pg. 28 "After man should have been made sure of the attainment of the highest life, the tree would appropriately have been the sacramental means for communicating the highest life"
     
    Last edited: Mar 5, 2019
  13. Contra_Mundum

    Contra_Mundum Pilgrim, Alien, Stranger Staff Member

    No, and yes. Plus, we need to distinguish between the Old Testament, and the Old Covenant.

    If you wish to accentuate the multiplicity within the sacrifices, the feasts, the rites of all sorts, then you should count them as "many" under the Old Covenant. Which is the way the Standards are contrasting the present age from the former.

    But if you want to focus on the core reality, taking it all back before the Old Covenant, as well as that to which it has all been reduced once again, then I would say: yes, there are essentially two sacraments.

    You could also say, as a number of our Reformed forbears have, that prior to the fall, under the covenant of Works, there also existed the sacramental principle; that is, symbolic (but more than a bare-symbol), instrumental identification unto God, and fellowship with him. In that covenant, such was embodied in the two Trees. The ToKGE had the function of obedience (works) unto which one was initially committed to God--not by the eating of it, but by the not-eating; followed and strengthened by the ToL, which would be a "fellowship meal." Anyway, two trees, two "sacraments" (so to speak).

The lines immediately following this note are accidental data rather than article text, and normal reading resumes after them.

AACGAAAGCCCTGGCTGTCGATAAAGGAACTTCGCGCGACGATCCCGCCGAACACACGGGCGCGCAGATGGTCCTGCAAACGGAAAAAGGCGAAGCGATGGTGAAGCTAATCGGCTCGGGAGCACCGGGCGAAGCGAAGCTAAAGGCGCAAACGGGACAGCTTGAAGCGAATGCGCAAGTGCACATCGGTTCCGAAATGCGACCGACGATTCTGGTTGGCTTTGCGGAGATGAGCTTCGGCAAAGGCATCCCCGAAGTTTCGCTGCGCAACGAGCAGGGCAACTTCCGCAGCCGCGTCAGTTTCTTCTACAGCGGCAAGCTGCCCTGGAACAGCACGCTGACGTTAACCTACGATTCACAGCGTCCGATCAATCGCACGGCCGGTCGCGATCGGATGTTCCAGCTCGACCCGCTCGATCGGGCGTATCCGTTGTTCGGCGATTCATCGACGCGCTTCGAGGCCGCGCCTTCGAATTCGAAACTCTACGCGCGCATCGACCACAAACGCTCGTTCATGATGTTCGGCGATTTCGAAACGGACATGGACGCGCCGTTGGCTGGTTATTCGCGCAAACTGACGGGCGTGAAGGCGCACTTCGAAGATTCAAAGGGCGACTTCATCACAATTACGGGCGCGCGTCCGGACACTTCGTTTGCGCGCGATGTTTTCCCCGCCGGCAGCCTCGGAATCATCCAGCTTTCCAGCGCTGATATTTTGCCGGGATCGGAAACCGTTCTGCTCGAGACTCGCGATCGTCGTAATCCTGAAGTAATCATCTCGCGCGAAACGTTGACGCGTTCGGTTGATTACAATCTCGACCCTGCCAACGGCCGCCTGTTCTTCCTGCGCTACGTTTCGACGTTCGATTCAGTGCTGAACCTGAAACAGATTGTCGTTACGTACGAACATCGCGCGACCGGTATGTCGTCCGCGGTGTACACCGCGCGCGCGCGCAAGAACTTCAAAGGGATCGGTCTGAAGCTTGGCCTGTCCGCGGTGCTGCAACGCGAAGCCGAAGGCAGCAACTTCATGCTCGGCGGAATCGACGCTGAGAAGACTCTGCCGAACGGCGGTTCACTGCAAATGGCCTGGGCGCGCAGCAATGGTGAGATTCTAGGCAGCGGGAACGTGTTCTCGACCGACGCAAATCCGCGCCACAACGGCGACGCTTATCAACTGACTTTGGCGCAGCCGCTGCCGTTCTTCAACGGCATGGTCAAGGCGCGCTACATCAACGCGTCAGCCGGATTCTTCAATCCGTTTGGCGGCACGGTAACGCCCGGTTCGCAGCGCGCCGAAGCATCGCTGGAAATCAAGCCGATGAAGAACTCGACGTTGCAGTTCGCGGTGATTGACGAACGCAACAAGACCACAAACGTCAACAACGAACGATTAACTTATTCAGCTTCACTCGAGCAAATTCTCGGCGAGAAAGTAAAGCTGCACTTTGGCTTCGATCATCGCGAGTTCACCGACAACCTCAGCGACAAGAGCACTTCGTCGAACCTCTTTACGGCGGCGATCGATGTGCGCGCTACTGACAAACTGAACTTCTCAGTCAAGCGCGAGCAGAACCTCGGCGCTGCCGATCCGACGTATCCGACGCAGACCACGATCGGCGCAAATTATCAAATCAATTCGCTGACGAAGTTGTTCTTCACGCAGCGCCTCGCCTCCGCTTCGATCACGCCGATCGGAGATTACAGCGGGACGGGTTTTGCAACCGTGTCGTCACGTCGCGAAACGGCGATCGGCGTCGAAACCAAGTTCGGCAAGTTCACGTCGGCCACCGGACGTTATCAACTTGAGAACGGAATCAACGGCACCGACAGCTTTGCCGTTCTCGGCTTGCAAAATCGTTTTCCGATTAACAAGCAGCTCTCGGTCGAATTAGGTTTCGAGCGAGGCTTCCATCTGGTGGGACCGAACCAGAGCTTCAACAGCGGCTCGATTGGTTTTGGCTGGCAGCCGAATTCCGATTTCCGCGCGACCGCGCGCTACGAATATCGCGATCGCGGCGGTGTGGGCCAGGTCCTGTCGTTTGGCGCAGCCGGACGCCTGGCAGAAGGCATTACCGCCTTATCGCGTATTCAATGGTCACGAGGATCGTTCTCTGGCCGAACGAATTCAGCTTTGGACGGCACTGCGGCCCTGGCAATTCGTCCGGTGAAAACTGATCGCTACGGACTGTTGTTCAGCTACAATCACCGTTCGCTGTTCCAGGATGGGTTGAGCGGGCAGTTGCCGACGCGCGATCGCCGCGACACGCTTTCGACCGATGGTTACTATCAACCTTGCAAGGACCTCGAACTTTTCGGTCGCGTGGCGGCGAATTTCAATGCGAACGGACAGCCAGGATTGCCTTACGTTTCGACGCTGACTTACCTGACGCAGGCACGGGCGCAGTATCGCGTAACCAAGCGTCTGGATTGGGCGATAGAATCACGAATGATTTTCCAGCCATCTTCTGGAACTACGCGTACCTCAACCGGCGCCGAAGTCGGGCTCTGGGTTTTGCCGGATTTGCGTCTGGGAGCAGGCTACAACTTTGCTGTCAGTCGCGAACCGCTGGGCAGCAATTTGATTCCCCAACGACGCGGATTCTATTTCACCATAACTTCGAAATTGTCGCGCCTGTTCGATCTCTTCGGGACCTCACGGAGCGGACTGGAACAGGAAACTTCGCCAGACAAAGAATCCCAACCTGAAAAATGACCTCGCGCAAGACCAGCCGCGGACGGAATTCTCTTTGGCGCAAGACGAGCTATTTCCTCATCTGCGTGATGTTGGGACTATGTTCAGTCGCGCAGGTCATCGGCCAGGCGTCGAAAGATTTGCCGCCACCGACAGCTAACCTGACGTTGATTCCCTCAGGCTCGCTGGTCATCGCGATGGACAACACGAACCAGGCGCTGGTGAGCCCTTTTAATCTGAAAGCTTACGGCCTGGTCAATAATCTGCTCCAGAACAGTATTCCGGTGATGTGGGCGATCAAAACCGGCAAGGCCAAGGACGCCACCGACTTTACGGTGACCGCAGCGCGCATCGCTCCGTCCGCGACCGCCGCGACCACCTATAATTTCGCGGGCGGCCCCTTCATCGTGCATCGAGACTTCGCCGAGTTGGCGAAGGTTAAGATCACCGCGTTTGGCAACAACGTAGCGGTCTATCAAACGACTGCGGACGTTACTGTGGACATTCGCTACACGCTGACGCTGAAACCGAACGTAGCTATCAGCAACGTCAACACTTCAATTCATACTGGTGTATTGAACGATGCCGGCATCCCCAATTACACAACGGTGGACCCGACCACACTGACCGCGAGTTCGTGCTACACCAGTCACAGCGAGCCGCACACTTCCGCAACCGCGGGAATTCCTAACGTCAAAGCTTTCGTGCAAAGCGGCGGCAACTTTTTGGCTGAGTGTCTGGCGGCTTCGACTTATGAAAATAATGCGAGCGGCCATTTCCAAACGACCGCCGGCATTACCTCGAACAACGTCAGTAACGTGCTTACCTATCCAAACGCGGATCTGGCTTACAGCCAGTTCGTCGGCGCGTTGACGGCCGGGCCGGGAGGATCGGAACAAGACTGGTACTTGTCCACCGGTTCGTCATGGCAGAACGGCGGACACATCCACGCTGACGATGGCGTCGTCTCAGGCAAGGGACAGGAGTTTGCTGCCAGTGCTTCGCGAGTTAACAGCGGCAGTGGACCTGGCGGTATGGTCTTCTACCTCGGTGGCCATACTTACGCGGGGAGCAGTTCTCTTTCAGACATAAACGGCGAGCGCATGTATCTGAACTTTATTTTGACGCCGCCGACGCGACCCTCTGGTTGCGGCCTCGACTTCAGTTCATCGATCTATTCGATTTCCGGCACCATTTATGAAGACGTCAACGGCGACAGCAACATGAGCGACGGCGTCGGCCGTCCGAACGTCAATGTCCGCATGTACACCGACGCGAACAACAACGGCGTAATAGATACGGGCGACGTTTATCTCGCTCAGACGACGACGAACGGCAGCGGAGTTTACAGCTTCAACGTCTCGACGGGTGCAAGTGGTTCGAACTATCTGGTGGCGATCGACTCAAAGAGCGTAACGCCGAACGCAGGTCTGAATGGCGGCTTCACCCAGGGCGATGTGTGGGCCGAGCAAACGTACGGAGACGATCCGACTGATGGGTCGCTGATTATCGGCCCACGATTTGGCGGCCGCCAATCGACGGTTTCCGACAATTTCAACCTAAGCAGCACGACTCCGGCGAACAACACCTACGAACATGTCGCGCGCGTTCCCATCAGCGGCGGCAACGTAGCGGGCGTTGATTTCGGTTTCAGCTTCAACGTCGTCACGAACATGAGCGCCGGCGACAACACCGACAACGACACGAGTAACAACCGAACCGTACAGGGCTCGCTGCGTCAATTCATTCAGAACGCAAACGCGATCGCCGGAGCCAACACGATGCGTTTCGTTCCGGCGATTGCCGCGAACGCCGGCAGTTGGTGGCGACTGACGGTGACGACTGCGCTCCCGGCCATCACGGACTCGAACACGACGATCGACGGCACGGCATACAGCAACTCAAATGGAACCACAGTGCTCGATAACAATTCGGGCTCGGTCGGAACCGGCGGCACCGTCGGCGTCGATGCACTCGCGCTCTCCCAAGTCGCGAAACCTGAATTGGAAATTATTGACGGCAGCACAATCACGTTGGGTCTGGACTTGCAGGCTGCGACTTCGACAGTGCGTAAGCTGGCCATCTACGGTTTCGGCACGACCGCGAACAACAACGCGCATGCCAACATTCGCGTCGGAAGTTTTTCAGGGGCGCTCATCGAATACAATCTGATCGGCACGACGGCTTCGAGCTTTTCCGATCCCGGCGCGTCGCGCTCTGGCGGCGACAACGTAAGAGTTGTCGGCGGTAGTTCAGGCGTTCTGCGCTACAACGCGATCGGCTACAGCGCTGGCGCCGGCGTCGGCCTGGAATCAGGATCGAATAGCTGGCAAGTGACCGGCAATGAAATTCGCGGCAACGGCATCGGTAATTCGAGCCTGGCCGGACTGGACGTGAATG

14. S. Alexander Johnson

    S. Alexander Johnson Puritan Board Freshman

    I read this morning on page 82 of "Word, Water, and Spirit: A Reformed Perspective on Baptism" by J.V. Fesko that "Calvin identified circumcision, purifications, sacrifices, and rites from the law of Moses as Old Testament sacraments, but in the wake of the ministry of Christ there are now only two, baptism and the Lord's supper."

    Also as I was briefly searching for the word "sacrament" in Witsius' "Economy of the Covenants Between God and Man" and I did see that he spoke of the ToKGE and Tree of Life both as sacraments.
     
  15. Bill Duncan

    Bill Duncan Puritan Board Freshman

    Kline fleshes this out in "Kingdom Prologue", Part 1, Chap.4 A.2 "The Sacramental Tree." Especially how the Tree of Life was a seal of man's participation in eternal life.